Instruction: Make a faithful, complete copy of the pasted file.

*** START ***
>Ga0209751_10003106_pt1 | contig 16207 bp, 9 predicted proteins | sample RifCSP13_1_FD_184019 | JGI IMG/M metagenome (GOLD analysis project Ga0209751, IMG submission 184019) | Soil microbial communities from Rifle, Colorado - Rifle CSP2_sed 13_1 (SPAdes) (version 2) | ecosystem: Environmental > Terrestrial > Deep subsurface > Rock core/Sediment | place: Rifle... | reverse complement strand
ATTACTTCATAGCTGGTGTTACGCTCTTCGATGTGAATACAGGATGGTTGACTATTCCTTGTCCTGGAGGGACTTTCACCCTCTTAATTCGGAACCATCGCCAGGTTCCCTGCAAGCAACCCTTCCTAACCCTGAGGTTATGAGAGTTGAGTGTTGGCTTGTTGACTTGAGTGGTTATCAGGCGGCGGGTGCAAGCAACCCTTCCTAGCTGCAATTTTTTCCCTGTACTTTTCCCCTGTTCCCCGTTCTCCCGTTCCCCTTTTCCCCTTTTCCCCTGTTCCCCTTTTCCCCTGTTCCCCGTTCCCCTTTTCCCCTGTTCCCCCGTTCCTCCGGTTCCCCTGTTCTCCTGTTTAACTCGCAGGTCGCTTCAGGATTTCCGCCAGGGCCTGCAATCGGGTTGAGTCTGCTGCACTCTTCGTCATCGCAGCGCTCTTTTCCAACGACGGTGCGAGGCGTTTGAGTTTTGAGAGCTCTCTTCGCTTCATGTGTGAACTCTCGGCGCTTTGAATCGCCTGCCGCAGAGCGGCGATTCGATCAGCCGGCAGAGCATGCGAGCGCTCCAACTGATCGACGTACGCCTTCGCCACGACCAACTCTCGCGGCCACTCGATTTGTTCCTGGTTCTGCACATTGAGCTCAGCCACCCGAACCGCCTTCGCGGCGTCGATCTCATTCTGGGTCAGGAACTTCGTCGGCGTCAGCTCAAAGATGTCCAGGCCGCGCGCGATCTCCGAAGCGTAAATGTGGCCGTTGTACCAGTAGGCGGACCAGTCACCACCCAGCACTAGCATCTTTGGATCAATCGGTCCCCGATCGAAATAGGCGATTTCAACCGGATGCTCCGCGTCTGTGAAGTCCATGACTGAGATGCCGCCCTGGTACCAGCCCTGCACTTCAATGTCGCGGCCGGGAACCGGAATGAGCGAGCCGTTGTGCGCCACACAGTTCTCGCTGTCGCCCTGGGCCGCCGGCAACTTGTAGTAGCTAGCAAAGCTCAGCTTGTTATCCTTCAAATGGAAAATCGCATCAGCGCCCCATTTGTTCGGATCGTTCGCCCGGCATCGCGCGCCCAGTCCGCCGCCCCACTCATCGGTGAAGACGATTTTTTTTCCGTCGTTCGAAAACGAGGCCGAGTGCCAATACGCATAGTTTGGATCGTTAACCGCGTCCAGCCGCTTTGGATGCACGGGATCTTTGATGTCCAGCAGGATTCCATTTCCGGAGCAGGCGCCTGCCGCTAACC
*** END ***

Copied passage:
>Ga0209751_10003106_pt1 | contig 16207 bp, 9 predicted proteins | sample RifCSP13_1_FD_184019 | JGI IMG/M metagenome (GOLD analysis project Ga0209751, IMG submission 184019) | Soil microbial communities from Rifle, Colorado - Rifle CSP2_sed 13_1 (SPAdes) (version 2) | ecosystem: Environmental > Terrestrial > Deep subsurface > Rock core/Sediment | place: Rifle... | reverse complement strand
ATTACTTCATAGCTGGTGTTACGCTCTTCGATGTGAATACAGGATGGTTGACTATTCCTTGTCCTGGAGGGACTTTCACCCTCTTAATTCGGAACCATCGCCAGGTTCCCTGCAAGCAACCCTTCCTAACCCTGAGGTTATGAGAGTTGAGTGTTGGCTTGTTGACTTGAGTGGTTATCAGGCGGCGGGTGCAAGCAACCCTTCCTAGCTGCAATTTTTTCCCTGTACTTTTCCCCTGTTCCCCGTTCTCCCGTTCCCCTTTTCCCCTTTTCCCCTGTTCCCCTTTTCCCCTGTTCCCCGTTCCCCTTTTCCCCTGTTCCCCCGTTCCTCCGGTTCCCCTGTTCTCCTGTTTAACTCGCAGGTCGCTTCAGGATTTCCGCCAGGGCCTGCAATCGGGTTGAGTCTGCTGCACTCTTCGTCATCGCAGCGCTCTTTTCCAACGACGGTGCGAGGCGTTTGAGTTTTGAGAGCTCTCTTCGCTTCATGTGTGAACTCTCGGCGCTTTGAATCGCCTGCCGCAGAGCGGCGATTCGATCAGCCGGCAGAGCATGCGAGCGCTCCAACTGATCGACGTACGCCTTCGCCACGACCAACTCTCGCGGCCACTCGATTTGTTCCTGGTTCTGCACATTGAGCTCAGCCACCCGAACCGCCTTCGCGGCGTCGATCTCATTCTGGGTCAGGAACTTCGTCGGCGTCAGCTCAAAGATGTCCAGGCCGCGCGCGATCTCCGAAGCGTAAATGTGGCCGTTGTACCAGTAGGCGGACCAGTCACCACCCAGCACTAGCATCTTTGGATCAATCGGTCCCCGATCGAAATAGGCGATTTCAACCGGATGCTCCGCGTCTGTGAAGTCCATGACTGAGATGCCGCCCTGGTACCAGCCCTGCACTTCAATGTCGCGGCCGGGAACCGGAATGAGCGAGCCGTTGTGCGCCACACAGTTCTCGCTGTCGCCCTGGGCCGCCGGCAACTTGTAGTAGCTAGCAAAGCTCAGCTTGTTATCCTTCAAATGGAAAATCGCATCAGCGCCCCATTTGTTCGGATCGTTCGCCCGGCATCGCGCGCCCAGTCCGCCGCCCCACTCATCGGTGAAGACGATTTTTTTTCCGTCGTTCGAAAACGAGGCCGAGTGCCAATACGCATAGTTTGGATCGTTAACCGCGTCCAGCCGCTTTGGATGCACGGGATCTTTGATGTCCAGCAGGATTCCATTTCCGGAGCAGGCGCCTGCCGCTAACC